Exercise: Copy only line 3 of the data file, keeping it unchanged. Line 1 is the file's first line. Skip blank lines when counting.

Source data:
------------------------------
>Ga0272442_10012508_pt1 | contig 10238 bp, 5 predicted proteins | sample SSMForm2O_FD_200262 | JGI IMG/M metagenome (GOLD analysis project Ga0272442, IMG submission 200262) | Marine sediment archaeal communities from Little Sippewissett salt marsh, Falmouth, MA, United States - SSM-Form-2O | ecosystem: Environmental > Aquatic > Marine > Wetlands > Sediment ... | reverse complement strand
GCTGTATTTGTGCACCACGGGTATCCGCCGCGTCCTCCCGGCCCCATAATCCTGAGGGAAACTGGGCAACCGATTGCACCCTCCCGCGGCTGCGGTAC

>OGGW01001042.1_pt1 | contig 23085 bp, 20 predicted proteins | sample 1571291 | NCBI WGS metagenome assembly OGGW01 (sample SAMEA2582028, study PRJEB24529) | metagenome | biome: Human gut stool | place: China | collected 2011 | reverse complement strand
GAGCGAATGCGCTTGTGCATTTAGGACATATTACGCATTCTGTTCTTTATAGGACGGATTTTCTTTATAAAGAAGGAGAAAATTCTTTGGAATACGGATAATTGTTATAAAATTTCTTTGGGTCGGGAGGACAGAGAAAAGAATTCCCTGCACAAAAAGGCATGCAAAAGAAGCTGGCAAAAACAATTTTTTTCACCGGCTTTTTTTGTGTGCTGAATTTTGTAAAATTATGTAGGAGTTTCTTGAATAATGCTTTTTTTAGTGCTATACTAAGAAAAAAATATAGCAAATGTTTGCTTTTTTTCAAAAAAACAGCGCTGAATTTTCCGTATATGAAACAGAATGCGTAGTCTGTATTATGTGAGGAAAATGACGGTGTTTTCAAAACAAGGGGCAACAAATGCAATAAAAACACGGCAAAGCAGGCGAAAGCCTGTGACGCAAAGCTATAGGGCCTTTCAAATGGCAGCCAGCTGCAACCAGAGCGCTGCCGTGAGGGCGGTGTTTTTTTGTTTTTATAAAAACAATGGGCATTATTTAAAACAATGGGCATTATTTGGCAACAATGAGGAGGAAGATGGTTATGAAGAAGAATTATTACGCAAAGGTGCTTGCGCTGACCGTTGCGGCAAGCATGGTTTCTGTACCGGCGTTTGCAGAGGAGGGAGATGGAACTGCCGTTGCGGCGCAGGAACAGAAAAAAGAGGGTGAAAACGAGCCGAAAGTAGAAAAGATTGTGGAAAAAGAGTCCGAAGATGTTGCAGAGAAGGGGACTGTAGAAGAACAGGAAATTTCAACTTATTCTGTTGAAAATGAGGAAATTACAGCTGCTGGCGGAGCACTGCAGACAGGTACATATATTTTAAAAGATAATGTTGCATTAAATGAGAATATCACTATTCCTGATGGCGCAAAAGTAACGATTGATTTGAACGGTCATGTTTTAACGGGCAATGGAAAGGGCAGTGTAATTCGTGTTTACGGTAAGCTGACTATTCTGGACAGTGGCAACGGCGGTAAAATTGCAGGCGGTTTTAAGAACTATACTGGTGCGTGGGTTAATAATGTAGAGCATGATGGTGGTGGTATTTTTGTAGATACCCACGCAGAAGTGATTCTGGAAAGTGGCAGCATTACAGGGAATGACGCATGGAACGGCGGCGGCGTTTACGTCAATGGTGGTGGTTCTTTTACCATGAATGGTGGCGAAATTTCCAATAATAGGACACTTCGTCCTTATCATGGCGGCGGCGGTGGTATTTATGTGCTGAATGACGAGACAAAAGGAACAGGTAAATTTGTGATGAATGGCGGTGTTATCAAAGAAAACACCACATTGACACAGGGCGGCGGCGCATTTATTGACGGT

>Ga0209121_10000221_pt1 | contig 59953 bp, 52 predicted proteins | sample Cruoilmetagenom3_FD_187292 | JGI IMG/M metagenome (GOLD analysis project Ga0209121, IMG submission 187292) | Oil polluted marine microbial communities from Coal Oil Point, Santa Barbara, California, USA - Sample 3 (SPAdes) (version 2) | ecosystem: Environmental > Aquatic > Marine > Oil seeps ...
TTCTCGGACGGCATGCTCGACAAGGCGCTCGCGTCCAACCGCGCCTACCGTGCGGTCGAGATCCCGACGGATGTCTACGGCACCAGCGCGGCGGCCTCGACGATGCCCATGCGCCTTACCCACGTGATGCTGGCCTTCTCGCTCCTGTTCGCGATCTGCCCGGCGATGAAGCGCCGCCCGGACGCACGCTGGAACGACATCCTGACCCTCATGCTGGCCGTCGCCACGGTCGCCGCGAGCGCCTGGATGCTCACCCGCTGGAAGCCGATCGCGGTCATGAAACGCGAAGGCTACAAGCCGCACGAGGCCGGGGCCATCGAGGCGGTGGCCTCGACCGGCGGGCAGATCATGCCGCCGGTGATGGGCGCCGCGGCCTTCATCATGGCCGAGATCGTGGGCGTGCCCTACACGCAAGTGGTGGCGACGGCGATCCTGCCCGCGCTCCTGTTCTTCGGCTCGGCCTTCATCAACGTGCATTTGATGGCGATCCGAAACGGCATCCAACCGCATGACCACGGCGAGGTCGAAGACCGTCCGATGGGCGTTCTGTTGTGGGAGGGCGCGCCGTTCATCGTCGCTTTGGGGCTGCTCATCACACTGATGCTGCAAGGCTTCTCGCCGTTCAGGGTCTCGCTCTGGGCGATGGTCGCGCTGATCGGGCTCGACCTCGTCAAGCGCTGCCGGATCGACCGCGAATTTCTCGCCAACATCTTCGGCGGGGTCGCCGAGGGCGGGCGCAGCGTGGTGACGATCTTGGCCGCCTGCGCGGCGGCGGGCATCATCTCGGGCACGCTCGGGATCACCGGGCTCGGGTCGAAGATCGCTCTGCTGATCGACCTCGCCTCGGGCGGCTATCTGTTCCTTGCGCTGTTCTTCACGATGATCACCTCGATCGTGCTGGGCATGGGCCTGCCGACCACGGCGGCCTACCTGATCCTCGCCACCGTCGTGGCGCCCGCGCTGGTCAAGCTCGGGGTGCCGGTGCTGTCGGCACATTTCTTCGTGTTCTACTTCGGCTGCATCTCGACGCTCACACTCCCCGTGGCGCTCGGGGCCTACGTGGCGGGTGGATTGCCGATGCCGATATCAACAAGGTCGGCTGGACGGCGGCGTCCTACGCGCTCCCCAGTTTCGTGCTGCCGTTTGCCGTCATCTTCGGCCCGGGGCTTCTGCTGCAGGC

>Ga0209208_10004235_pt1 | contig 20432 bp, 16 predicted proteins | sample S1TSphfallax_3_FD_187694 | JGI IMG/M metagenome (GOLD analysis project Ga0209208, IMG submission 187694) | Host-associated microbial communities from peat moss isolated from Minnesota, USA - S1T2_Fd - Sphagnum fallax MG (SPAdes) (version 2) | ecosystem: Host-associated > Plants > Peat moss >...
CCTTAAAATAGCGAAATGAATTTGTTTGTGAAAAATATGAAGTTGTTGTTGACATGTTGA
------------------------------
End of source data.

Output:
>OGGW01001042.1_pt1 | contig 23085 bp, 20 predicted proteins | sample 1571291 | NCBI WGS metagenome assembly OGGW01 (sample SAMEA2582028, study PRJEB24529) | metagenome | biome: Human gut stool | place: China | collected 2011 | reverse complement strand